THE Liberal Nationals are continuing to push the law and order message in Torquay, promising the town’s police station will be open 24 hours and the installation of CCTV in three beach car parks if they win next month’s state election.
South Barwon MP Andrew Katos and Shadow Minister for Police Edward O’Donohue met with members of the Torquay Jan Juc Neighbourhood Watch outside the Torquay police station on Monday to make the announcement.
Mr Katos said growth in Torquay and Armstrong Creek, the extension of the tourism season, and the area that the Torquay station had to cover justified keeping the station open all the time.
“The station was opened in 2007, it’s been here 11 years, it has the capacity to be a 24-hour station – if you look inside, there are rooms that are empty and are not being used.”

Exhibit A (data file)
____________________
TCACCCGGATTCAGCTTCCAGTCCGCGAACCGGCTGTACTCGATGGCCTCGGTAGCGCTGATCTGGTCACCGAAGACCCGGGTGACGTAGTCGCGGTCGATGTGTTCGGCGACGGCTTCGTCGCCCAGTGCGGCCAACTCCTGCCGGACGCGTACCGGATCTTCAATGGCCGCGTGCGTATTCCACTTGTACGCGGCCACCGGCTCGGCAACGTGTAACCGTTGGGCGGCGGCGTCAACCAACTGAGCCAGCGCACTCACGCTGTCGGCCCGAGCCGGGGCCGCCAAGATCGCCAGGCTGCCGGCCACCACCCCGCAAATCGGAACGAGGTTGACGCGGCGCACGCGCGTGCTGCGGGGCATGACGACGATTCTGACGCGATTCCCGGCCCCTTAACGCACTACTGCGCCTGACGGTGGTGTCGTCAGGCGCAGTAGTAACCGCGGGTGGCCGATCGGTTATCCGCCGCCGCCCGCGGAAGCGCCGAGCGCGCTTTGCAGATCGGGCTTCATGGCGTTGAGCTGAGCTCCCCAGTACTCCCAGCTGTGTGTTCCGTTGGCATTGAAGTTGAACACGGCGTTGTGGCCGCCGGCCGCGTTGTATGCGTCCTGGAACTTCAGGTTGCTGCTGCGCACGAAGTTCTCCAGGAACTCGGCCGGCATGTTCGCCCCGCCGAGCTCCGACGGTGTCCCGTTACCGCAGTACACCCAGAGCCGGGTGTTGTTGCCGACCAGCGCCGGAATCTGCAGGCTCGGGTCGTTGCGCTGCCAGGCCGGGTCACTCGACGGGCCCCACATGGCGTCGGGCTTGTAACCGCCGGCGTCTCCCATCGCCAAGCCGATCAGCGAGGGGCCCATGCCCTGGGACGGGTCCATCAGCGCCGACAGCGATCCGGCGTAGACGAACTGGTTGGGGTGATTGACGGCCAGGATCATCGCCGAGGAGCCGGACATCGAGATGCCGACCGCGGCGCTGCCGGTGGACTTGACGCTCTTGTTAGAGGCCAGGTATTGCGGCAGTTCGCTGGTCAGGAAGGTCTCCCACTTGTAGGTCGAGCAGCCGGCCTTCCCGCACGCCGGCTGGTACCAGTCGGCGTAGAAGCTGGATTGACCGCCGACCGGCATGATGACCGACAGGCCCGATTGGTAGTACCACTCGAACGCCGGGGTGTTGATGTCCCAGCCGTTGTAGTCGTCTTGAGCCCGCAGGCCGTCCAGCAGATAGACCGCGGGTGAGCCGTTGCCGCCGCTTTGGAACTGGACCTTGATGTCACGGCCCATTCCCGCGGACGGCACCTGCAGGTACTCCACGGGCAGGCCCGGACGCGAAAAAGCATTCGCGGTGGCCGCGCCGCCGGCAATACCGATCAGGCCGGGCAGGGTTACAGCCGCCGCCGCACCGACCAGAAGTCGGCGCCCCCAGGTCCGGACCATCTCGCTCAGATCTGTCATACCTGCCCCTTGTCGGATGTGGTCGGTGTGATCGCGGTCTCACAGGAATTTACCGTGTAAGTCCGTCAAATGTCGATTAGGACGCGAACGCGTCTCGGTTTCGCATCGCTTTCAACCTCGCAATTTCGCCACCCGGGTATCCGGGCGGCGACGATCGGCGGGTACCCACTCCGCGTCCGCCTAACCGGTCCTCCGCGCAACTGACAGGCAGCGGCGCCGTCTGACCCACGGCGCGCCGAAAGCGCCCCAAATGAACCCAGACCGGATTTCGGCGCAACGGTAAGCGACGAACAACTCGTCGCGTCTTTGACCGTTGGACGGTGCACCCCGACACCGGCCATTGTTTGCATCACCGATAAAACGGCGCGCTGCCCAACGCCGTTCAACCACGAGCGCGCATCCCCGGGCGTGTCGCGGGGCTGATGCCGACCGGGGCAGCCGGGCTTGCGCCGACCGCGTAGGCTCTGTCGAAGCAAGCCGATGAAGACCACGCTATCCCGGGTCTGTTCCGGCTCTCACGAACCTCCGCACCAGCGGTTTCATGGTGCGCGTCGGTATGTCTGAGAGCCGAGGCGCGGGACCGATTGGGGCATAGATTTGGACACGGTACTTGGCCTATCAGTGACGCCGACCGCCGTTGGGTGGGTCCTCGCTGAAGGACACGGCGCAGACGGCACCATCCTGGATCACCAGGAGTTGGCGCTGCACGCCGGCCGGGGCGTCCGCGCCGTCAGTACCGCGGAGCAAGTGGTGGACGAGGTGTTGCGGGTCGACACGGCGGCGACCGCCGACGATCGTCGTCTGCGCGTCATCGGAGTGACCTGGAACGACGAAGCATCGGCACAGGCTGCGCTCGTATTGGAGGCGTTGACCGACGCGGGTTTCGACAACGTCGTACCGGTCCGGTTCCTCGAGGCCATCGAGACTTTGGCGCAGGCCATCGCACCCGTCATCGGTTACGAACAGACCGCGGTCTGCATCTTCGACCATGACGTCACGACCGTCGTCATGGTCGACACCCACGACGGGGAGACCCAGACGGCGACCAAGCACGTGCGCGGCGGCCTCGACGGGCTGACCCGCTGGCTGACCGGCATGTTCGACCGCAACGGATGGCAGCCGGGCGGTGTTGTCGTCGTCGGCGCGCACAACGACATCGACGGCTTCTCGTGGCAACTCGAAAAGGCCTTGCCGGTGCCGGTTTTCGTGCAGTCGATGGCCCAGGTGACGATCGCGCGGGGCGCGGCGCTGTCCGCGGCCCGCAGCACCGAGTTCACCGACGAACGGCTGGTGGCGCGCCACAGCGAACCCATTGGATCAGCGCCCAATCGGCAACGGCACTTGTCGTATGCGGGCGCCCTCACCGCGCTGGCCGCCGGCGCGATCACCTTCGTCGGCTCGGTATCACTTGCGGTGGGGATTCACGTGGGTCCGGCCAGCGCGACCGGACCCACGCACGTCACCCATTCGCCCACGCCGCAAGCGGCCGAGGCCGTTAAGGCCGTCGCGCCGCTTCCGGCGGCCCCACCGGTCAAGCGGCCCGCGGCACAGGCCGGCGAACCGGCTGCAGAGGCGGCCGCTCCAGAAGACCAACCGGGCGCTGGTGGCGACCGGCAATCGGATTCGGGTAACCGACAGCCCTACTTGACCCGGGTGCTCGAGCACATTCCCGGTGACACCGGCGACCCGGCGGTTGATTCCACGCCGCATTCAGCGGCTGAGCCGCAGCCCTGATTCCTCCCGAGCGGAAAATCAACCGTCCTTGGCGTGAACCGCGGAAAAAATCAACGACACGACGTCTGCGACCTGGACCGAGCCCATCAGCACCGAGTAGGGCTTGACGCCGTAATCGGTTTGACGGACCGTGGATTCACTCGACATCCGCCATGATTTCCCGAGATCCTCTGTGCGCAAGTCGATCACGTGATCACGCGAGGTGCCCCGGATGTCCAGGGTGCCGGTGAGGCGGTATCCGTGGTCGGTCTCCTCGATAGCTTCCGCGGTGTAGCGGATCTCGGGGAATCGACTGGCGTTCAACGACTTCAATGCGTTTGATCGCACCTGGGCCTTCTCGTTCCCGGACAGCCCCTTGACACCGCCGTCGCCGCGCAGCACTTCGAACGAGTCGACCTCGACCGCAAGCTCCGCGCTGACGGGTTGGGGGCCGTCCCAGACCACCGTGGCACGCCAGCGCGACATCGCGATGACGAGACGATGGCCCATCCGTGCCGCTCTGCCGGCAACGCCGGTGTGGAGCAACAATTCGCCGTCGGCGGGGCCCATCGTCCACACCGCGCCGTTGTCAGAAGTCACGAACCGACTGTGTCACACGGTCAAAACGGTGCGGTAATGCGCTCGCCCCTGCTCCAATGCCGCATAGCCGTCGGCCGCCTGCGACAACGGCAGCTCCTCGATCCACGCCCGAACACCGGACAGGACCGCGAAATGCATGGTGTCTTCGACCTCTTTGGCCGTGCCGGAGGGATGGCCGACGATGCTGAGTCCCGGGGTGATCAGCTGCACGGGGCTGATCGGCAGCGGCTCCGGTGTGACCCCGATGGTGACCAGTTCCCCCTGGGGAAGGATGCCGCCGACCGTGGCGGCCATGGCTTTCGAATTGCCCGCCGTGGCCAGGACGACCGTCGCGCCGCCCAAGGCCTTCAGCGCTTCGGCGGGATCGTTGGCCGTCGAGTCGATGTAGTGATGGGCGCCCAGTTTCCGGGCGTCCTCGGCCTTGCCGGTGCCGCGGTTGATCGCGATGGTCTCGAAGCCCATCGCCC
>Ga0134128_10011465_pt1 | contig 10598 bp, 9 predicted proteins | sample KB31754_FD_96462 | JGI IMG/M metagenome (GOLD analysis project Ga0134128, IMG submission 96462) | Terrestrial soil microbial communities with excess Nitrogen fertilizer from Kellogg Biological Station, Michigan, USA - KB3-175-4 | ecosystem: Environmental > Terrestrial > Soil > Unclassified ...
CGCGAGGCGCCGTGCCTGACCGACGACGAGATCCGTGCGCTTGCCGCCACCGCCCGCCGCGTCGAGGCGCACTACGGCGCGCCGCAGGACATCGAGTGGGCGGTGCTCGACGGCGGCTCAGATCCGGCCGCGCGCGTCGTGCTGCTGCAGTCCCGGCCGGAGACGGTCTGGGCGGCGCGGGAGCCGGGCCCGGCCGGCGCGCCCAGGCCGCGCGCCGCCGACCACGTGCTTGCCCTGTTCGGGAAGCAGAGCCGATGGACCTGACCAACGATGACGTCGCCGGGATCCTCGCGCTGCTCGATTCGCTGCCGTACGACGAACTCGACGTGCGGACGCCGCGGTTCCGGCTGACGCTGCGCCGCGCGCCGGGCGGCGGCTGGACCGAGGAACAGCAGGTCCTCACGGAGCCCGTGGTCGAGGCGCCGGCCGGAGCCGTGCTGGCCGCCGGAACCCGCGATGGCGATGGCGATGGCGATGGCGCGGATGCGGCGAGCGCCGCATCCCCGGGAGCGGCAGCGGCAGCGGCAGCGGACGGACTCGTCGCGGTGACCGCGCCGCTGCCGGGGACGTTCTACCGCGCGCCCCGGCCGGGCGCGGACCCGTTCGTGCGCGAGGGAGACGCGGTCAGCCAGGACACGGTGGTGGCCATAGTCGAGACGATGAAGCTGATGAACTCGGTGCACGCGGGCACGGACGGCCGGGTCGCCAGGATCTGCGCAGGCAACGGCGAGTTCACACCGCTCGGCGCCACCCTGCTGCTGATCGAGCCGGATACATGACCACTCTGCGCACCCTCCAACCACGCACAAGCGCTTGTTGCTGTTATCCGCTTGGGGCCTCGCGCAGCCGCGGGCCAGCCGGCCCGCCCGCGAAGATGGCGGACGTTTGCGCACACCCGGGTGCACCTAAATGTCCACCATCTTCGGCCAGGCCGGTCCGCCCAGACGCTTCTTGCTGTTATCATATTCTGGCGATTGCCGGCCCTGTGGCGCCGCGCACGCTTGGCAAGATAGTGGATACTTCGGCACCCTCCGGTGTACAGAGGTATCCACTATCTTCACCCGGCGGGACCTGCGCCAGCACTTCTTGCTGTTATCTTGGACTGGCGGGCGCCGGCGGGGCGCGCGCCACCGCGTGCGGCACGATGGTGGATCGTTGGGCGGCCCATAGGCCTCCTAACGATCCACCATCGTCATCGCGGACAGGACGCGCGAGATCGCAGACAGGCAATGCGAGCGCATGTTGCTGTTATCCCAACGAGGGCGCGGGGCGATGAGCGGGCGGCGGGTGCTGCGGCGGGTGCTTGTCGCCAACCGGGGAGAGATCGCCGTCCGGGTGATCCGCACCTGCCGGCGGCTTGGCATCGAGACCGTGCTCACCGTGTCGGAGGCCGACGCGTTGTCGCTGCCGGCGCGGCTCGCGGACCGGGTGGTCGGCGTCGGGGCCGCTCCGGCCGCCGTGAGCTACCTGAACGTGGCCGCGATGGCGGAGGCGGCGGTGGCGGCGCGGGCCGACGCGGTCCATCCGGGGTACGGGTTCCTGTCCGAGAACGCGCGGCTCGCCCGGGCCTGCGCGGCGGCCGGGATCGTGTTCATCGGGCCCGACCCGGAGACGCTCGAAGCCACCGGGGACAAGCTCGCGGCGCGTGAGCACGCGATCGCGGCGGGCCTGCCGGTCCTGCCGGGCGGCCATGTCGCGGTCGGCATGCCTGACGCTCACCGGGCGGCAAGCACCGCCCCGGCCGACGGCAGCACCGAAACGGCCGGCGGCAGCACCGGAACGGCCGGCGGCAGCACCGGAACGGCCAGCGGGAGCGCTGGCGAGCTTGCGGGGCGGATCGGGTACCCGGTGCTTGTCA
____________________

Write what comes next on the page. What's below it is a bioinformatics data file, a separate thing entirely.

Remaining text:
Mr O’Donohue said he agreed with comments by former Police Association of Victoria secretary and now Community Safety Trustee Ron Iddles that 24-hour stations were “places of sanctuary and safety, particularly for family violence victims”.
CCTV would be installed at the car parks of Point Danger, the Torquay surf beach and at Bells Beach, with the feed to be monitored at the Torquay police station.
The state government cannot unilaterally decide that a particular police station should be open 24 hours a day, but Mr O’Donohue said the Liberals “would work with Force Command to achieve the objective as soon as possible”.
The Liberal Nationals’ law and order message is not universally popular in Torquay, however, as a motorist passing by Monday’s announcement yelled out “Crime stats are down!”
According to the Crime Statistics Agency figures for the year ending June 30, there were 1,128 recorded offences in the Surf Coast Shire – down from the 1,303 recorded in 2017 and down again from the 1,532 recorded in 2016.